Change is good, right? Apparently, India’s apex bank, the Reserve Bank of India (RBI) adheres to this policy as it introduces a new system for commercial banks to zero-in on lending rates for the fiscal year. The aptly named Marginal Cost of Funds based Lending Rate (MCLR) will be applicable from April-2016 and will completely modify the existing lending rate system as followed by banks across India.
The new system takes into account the risk associated with different class of customers, and will be subject to changes on a monthly basis based on such factors as repo rates and other borrowing rates. The latter includes borrowing and repo rate factors that were not primarily utilised in the earlier Base Lending Rate system. At the basic level, the RBI expects banks to fix five benchmark rates that correspond to differing loan tenures- the time periods stretching from one day to one year.
At its core, MCLR isn’t a difficult concept to master. The new system is dependent on the idea of ‘marginal cost’ or the constantly updated formula that banks utilise to create their base lending rate, and the associated interest rate whilst borrowing money from deposits and/or the RBI. MCLR counts these two factors:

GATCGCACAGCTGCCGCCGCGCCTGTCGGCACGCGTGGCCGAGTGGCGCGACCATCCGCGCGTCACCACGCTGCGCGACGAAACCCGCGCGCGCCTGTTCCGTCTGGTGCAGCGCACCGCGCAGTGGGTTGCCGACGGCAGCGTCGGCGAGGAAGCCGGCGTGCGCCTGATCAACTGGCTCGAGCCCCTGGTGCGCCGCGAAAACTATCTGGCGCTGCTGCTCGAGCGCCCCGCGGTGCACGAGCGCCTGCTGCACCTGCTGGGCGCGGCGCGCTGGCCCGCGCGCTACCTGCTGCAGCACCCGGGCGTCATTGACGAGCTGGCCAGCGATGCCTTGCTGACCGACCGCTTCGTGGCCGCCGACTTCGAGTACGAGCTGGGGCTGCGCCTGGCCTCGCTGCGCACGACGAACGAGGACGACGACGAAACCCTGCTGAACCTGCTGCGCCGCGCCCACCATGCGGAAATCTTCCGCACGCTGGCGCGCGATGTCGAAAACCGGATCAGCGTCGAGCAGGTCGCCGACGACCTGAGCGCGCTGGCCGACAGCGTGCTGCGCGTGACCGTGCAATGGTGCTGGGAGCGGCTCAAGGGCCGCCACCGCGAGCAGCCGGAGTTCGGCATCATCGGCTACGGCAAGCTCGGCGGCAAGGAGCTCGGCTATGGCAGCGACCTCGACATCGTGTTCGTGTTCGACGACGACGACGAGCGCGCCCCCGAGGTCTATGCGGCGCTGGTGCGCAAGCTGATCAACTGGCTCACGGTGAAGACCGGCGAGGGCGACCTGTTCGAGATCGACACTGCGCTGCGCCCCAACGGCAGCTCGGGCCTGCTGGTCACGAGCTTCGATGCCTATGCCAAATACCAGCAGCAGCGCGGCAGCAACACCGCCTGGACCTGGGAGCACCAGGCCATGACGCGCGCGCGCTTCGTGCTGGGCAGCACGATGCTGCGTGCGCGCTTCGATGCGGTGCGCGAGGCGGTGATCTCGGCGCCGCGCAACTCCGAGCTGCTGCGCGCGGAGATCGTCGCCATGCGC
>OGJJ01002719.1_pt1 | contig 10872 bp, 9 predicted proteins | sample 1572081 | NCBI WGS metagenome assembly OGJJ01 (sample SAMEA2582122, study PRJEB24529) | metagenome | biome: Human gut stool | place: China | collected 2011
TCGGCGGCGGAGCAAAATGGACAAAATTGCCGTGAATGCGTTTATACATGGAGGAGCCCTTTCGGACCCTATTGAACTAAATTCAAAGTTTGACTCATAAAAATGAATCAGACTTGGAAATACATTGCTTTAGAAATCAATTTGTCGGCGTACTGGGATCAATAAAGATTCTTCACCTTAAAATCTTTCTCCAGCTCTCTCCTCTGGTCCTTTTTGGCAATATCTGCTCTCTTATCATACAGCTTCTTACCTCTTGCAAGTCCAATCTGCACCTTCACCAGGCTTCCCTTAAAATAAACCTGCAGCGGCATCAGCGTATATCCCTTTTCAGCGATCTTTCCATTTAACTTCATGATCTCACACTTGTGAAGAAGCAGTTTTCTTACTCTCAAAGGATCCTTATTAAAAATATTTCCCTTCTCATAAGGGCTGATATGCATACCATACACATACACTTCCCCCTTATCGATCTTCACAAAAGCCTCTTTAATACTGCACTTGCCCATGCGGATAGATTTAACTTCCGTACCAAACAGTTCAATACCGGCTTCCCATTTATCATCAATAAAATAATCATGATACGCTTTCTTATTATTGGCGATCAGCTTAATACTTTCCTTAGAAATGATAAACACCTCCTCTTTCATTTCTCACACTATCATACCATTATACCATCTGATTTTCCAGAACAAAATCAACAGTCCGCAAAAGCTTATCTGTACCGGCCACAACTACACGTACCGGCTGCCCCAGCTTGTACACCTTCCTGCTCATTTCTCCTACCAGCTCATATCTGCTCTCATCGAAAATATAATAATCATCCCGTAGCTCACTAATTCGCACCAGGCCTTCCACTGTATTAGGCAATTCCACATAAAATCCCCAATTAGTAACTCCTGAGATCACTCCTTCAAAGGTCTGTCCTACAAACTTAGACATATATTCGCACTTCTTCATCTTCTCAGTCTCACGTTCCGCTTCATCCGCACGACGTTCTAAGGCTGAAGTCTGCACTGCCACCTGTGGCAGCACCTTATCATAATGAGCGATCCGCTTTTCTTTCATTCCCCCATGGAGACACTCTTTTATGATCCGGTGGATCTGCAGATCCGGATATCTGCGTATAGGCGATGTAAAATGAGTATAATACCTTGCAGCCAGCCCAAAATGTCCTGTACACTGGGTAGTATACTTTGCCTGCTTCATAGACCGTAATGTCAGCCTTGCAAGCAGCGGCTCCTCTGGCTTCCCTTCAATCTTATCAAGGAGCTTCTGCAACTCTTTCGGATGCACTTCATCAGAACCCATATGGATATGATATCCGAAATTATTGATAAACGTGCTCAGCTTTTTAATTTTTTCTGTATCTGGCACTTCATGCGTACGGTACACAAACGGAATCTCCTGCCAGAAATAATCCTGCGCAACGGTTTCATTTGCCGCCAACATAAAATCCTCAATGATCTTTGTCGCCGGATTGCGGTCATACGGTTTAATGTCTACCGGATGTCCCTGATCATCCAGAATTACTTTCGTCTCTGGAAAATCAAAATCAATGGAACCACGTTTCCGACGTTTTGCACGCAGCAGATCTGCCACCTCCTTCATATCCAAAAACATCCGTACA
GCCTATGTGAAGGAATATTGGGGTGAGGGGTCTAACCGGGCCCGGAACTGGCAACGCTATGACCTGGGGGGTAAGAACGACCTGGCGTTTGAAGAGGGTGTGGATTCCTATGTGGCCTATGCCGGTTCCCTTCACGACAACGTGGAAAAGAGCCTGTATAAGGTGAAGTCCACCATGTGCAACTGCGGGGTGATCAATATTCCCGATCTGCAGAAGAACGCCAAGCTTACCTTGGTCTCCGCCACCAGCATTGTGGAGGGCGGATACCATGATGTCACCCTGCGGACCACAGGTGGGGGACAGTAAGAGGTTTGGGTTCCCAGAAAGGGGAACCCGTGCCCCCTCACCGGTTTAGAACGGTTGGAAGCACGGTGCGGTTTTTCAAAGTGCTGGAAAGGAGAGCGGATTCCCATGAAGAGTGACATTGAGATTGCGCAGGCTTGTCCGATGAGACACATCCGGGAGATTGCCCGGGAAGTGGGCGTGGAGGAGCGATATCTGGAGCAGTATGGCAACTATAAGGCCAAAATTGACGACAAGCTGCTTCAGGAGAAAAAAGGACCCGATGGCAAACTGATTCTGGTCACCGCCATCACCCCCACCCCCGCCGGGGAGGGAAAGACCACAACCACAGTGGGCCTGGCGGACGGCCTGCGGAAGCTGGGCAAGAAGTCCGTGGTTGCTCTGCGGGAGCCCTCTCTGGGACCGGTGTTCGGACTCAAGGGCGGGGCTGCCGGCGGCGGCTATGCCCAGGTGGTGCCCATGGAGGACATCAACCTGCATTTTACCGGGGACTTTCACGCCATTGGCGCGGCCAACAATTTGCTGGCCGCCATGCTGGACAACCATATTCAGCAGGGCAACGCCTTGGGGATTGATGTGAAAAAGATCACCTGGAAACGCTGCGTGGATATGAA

- Interest rate offered by banks on deposits, and
- Repo rate that banks furnish to obtain funds from the RBI, as primary factors for its calculation.
Why the MCLR System?
Usually, high impact changes are made as a means to regulate a vast, slow reacting target system. The latter, in this scenario, are the collective networks of the various public and private sector banks in India. Last year, the RBI affected game changing rate cuts with regards to its base lending rates. However, the banks were slow to adopt these rate cuts and the RBI had to repeatedly rebuke the banks for their uncharacteristic delay. Repo rates keep changing, but the banks are hesitant to correspondingly update their i-base lending rate and interest rates on deposits. A significant reason for the same is that banks choose to utilise RBI’s Liquidity Adjustment Facility (LAF) in order to source short term funds from the apex bank. This saves them the trouble of having to periodically update their lending and deposit rates. The RBI hopes that with MCLR, a faster feedback oriented system will be put into effect that will negate the shortcomings of the current base rate system.
How will the Banks be impacted when MCLR is implemented?